Tutu was an avowed critic of apartheid, but did not stay silent when he saw injustices comitted by the rulers who took over in 1994.

"A man of extraordinary intellect, integrity and invincibility against the forces of apartheid, he was also tender and vulnerable in his compassion for those who had suffered oppression, injustice and violence under apartheid, and oppressed and downtrodden people around the world," Ramaphosa said

Ill health had dogged Tutu for some years, but the exact cause of his death was not announced. He was diagnosed with prostate cancer in the 1990s and in recent years he was hospitalized on several occasions to treat infections associated with his cancer treatment.

Tutu "died peacefully at the Oasis Frail Care Center in Cape Town this morning," said Ramphela Mamphele, the acting chairperson of the Archbishop Desmond Tutu IP Trust and coordinator of his office.

UK Prime Minister Boris Johnson tweeted that Tutu;s death deeply saddened him. "He was a critical figure in the fight against apartheid and in the struggle to create a new South Africa - and will be remembered for his spiritual leadership and irrepressible good humour."

U.S. President Joe Biden said Tutu called to create a better, freer, and more equal world in following his spiritua calling.


"His legacy transcends borders and will echo throughout the ages."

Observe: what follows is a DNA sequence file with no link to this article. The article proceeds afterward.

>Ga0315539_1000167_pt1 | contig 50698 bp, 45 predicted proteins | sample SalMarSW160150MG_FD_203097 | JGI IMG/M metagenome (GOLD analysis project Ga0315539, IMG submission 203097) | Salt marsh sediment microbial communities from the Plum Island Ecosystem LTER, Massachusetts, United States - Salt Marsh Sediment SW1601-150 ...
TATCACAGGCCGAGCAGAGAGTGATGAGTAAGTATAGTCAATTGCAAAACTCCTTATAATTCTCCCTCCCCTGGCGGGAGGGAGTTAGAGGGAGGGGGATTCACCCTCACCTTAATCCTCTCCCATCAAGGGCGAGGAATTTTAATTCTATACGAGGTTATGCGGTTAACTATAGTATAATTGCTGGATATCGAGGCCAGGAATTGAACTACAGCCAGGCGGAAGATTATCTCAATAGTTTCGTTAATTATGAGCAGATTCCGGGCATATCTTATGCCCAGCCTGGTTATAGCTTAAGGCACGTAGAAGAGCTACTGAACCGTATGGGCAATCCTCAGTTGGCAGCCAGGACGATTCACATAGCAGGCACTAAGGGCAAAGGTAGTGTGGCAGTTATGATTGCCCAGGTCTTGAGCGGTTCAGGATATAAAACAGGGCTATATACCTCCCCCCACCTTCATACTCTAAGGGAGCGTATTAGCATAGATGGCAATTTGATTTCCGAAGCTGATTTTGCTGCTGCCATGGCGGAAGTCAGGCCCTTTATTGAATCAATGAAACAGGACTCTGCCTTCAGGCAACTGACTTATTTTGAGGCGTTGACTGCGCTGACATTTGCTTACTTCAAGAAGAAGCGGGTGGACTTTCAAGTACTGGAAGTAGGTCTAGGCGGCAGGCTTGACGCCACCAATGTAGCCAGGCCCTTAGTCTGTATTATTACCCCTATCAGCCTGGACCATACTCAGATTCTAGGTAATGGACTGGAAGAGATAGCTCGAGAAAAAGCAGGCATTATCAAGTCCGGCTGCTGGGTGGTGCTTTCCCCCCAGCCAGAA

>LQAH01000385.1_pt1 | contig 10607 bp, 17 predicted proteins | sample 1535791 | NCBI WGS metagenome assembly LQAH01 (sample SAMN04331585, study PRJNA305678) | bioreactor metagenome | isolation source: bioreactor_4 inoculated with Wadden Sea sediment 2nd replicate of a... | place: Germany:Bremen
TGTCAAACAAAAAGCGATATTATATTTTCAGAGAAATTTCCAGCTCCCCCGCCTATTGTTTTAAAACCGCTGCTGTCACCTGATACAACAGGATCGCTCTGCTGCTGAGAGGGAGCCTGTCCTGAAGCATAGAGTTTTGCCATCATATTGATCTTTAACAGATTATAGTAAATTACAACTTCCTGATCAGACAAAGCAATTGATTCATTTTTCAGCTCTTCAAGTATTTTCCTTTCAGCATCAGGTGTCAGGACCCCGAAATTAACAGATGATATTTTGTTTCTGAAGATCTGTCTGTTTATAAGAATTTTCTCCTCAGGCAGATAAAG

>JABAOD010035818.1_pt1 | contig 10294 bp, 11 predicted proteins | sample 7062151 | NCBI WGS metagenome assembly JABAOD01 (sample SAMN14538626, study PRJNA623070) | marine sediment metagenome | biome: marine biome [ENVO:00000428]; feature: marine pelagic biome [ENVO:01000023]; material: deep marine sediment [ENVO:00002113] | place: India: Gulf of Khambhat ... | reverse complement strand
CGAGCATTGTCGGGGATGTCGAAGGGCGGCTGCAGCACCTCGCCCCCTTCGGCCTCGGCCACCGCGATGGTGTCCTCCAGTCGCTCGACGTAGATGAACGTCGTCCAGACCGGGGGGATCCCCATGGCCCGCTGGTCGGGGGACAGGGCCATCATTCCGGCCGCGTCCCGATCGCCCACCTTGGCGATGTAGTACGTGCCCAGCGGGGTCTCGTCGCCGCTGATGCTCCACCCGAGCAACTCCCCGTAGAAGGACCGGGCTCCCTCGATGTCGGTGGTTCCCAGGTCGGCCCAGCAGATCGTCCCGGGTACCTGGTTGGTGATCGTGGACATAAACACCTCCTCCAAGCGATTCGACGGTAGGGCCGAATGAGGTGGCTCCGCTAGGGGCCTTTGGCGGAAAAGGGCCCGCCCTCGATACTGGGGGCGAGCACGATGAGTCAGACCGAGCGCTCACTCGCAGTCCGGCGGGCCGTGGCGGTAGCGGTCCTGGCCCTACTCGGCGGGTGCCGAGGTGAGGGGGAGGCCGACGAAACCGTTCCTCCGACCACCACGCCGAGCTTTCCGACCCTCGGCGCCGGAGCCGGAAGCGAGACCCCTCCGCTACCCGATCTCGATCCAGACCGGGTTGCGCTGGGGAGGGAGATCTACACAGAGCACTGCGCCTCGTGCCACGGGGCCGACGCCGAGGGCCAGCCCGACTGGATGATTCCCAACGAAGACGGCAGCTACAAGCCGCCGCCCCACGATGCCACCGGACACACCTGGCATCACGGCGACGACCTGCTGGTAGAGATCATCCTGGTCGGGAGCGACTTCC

During the height of the struggles against apartheid Tutu won the Nobel Peace Prize in 1984 for his efforts in leading the non-violent struggle and elevating the lives of ordinary South African in his role as an Anglican church leader, while Nelson Mandela was still imprisoned.

After the official start of the new South Africa in 1994 President Nelson Mandela chose Tutu as chair of the Truth and Reconciliation Commission which many saw a doing vital healing, but some said did not dig deep into apartheid and the conflict around it.

John Allen served Tutu as his press secretary during the turbulent 1980s until 1996 and was also his official biographer with the book Rabble-Rouser for Peace.

Allen wrote in an obituary for Tutu for All Africa, "Unlike two other iconic 20th century campaigners against structural injustice, Mahatma Gandhi and Martin Luther King Jr., he lived to see the first fruits of his radical but peaceful promotion of fundamental change in his own society. Not only that, he lived to bring the political leaders who liberated South Africa under the same piercing – at times angry – scrutiny to which he subjected the apartheid and other oppressive governments.

"Tutu's advocacy ranged widely, beginning with appeals for sanctions against apartheid and continuing with campaigns against homophobia, for gender equality, against child marriage, against the occupation of the West Bank and Gaza, against oppression in nations from China and Burma to Panama, and in support of the 'second wave' of liberation which saw the growth of multi-party democracy across Africa from 1989."

Tutu leaves behind his 88-year-old wife, Nomalizo Leah, a son, Trevor Tamsanqa, and  daughters, Thandeka, Nontombi and Mpho, who also have families.

(Photo: © Peter Kenny)Sunday service at the Soweto's Holy Cross Anglican Church in Orlando West, South Africa, on June, 18,2017. Nobel Peace Prize laureate Archbishop Desmond Tutu once served this parish.